Thus, it is important not to take ChatGPT as the ultimate source of truth but rather review all outputs closely before considering using this content on your website.
2. ChatGPT Lacks Depth, Insight, And Creativity
Inaccuracies aside, ChatGPT simply lacks depth, insight, and creativity in its content outputs.
Even if you enter a super detailed prompt – outlining your brand voice, target audience, etc. – it can still miss the mark. It just isn’t as engaging as human-written content.
Part of this is because ChatGPT can’t produce original ideas and stories. It’s only as strong as the data it already has access to, which is based on existing content. It is extremely limited when it comes to providing unique, engaging content.
Further, even when ChatGPT does produce some impressive content, it is not always consistent. The exact prompt may produce a completely different output the next day. This makes it difficult to provide website copy that’s wholly consistent and on-brand.
Finally, ChatGPT lacks the human experience to highlight personal stories or convey emotion. These elements are critically important for law firms that want to connect with their target audience.
Potential clients want to connect to that human touch and feel that your law firm understands their needs and pain points.
ChatGPT is great at producing generic, somewhat robotic content. It is not great at crafting original copy that incorporates your law firm’s tone of voice or connects with prospects on an emotional level.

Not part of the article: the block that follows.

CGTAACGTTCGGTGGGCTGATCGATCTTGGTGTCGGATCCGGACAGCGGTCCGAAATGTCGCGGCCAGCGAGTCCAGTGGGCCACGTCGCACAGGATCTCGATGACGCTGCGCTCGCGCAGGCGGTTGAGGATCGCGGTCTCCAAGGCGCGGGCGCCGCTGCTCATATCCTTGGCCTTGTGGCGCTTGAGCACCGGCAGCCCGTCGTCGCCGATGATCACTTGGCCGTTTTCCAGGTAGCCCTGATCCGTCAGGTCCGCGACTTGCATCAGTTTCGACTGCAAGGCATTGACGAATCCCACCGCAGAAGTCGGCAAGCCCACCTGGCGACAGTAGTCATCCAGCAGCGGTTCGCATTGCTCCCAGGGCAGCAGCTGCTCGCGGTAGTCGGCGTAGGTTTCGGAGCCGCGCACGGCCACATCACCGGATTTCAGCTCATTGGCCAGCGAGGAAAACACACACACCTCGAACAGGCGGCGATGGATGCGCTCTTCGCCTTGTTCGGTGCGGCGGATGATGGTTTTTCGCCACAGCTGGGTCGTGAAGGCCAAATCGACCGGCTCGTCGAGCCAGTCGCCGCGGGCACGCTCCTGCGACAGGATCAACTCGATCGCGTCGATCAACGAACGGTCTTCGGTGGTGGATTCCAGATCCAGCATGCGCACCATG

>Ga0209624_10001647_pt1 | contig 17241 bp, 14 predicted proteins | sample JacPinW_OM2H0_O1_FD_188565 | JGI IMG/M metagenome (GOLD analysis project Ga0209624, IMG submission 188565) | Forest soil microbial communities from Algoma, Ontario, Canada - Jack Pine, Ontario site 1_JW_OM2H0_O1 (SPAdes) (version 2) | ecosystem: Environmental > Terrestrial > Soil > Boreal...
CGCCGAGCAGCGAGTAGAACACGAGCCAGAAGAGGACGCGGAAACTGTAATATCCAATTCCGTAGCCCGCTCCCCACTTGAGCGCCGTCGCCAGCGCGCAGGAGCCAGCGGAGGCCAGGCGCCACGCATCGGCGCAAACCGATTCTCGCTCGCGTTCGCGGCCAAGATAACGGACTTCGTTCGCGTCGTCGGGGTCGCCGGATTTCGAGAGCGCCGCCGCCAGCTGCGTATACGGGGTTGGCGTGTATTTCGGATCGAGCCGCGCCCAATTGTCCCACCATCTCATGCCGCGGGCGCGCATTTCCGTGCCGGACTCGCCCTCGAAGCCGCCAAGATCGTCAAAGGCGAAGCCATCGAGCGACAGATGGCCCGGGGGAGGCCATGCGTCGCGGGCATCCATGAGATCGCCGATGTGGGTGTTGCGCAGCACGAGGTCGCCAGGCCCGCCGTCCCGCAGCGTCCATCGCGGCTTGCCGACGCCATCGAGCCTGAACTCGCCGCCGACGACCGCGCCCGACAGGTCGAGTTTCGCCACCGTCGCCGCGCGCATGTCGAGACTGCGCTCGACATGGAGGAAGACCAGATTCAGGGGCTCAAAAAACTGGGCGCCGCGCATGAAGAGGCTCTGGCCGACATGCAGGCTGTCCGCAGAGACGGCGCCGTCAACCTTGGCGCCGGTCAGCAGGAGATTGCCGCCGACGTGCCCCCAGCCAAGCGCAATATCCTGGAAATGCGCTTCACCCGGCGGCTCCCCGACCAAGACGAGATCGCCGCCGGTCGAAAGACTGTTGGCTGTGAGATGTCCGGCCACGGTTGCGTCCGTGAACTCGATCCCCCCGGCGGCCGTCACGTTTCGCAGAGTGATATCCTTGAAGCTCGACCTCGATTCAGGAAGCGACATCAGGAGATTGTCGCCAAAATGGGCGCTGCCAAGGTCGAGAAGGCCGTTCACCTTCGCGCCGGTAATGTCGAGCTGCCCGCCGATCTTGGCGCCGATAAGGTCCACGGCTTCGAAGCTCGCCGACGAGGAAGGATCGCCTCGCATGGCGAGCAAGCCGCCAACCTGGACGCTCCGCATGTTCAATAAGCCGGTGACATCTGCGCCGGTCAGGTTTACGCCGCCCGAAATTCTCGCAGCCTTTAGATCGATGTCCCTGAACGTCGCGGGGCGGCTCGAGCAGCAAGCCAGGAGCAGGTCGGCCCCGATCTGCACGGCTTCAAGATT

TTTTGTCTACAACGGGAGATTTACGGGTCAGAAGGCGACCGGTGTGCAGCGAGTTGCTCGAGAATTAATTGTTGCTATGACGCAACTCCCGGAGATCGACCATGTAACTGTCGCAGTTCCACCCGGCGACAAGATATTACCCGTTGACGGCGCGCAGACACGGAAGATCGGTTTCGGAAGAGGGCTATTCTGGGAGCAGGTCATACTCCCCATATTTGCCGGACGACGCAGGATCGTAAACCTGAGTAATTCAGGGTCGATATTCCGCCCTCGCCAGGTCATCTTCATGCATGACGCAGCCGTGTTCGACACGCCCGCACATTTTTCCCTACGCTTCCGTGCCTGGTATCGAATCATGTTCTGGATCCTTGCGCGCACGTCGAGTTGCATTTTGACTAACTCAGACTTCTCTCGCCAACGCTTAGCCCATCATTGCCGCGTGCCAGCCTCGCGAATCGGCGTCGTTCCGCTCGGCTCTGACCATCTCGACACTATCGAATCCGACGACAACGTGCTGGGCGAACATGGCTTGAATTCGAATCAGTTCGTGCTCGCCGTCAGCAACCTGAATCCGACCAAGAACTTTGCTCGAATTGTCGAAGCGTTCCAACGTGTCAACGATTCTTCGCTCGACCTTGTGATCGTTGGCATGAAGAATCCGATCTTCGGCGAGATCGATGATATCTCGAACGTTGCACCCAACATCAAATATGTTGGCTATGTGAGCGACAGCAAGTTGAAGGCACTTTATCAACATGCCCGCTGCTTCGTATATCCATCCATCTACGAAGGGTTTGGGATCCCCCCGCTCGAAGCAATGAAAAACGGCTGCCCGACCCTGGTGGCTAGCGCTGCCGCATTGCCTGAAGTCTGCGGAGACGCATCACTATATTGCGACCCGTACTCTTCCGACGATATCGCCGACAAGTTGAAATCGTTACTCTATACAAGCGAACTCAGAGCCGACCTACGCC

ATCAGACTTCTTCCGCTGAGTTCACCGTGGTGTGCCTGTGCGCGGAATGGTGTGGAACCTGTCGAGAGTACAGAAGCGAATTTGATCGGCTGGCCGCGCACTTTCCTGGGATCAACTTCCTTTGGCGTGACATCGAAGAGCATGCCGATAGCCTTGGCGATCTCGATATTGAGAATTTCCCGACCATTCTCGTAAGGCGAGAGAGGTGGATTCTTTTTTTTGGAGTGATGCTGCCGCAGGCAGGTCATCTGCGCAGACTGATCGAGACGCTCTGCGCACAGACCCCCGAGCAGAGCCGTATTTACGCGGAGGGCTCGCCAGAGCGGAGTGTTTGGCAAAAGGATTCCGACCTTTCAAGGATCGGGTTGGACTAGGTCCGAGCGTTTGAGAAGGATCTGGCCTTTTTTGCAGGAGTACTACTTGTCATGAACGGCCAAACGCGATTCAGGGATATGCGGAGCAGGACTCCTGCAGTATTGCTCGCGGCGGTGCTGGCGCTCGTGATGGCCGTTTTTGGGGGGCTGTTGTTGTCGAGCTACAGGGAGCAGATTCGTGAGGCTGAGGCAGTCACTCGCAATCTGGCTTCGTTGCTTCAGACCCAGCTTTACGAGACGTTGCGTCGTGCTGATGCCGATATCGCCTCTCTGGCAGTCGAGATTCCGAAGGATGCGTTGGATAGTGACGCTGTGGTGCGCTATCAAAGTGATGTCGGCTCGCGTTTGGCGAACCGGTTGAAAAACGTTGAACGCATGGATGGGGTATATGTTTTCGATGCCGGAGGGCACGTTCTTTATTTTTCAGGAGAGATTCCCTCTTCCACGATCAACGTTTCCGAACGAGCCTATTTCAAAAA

This can have a significant impact on the effectiveness of your website copy.
3. Ownership Over AI Content Is… Questionable
As stated, ChatGPT is only as powerful as the training data it already has access to. That means that this content could already exist elsewhere on the web – if not as the original source, then as a publication of already ChatGPT-generated content.
For example, say you prompt ChatGPT to “Write a blog article about the 5 steps to file for divorce.” Another law firm, anywhere else in the world, could input a similar prompt and get an identical output. And if both law firms publish this content, who’s to say who “owns” it?
This all raises the question, is all AI content fair use? Or is it stealing?
As a legal professional, you must be particularly careful regarding copyright laws and duplicate content. It’s simply not worth it to publish ChatGPT content on your website and risk being slapped with copyright infringement.
Ownership over AI content is still new territory. And while a few articles have been published on this topic, it’s still a subject of debate. For legal professionals, this may not be a safe area to play in.
4. ChatGPT Content May Reflect Biases
ChatGPT may inadvertently reflect biases in its content, as there may be inherent biases in its training data.
To date, we don’t fully know the source(s) of ChatGPT’s data, to what degree it has been reviewed for biases, or to what degree it has been fact-checked.
The result is that some ChatGPT content may reflect certain viewpoints or biases. For example:
- If the training data contains gender imbalances, the model might produce biased responses. It may exhibit stereotypes when discussing gender-related topics.